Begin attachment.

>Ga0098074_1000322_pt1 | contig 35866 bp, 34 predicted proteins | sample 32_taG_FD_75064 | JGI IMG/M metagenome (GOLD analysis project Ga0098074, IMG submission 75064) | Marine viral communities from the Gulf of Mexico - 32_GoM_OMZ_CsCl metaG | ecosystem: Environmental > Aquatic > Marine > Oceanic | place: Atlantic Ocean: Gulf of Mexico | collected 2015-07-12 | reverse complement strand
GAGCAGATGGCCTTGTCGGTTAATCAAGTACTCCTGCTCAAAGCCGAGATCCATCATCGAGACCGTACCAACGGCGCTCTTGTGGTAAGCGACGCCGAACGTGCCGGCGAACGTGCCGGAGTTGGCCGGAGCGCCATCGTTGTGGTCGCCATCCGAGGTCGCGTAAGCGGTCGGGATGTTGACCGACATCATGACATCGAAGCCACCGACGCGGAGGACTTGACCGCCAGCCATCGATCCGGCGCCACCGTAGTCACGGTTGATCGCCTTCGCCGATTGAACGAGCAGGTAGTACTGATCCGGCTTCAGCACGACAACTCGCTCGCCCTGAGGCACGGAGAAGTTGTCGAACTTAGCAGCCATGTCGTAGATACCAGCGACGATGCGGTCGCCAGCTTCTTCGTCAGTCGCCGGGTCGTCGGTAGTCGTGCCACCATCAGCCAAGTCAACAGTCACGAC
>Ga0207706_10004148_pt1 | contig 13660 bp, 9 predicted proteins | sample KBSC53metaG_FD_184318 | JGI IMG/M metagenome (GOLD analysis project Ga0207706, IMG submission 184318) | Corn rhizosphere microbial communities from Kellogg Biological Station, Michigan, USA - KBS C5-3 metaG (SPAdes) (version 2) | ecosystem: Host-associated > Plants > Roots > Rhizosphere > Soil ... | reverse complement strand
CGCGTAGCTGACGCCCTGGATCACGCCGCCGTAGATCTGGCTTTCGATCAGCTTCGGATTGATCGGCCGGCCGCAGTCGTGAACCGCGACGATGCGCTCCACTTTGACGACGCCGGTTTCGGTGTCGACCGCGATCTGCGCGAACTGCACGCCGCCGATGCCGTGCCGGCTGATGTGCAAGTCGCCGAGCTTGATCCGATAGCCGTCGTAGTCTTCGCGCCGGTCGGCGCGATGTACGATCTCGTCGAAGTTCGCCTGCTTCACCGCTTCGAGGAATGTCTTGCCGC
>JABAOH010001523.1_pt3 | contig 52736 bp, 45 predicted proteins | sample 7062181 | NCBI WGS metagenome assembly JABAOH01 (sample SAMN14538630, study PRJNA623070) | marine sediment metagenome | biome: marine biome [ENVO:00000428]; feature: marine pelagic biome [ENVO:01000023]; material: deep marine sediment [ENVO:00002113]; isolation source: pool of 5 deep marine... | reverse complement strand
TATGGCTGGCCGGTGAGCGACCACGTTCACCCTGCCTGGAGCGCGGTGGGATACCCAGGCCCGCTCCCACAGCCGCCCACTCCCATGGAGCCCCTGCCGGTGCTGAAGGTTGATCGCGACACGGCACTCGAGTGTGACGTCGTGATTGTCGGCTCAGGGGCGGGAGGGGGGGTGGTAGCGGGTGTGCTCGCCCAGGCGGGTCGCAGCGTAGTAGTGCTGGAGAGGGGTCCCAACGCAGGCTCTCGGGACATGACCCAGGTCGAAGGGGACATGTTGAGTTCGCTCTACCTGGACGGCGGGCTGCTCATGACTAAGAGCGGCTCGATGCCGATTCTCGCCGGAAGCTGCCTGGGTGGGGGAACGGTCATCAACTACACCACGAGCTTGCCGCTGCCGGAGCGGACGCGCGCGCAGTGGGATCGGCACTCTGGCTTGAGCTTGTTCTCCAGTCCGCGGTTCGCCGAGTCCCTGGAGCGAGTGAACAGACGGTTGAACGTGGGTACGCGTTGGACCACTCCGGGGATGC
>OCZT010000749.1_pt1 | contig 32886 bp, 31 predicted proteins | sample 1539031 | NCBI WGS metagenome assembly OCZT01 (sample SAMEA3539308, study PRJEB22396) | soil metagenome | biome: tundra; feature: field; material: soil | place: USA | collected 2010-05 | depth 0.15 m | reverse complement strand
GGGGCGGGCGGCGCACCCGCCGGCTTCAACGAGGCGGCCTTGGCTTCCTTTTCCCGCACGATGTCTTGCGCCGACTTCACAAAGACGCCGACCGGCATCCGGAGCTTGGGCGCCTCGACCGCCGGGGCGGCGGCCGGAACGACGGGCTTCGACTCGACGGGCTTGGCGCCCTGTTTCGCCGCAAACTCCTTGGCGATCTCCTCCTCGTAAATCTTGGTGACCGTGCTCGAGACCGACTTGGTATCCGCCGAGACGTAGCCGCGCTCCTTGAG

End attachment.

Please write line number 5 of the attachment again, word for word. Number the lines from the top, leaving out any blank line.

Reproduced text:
>JABAOH010001523.1_pt3 | contig 52736 bp, 45 predicted proteins | sample 7062181 | NCBI WGS metagenome assembly JABAOH01 (sample SAMN14538630, study PRJNA623070) | marine sediment metagenome | biome: marine biome [ENVO:00000428]; feature: marine pelagic biome [ENVO:01000023]; material: deep marine sediment [ENVO:00002113]; isolation source: pool of 5 deep marine... | reverse complement strand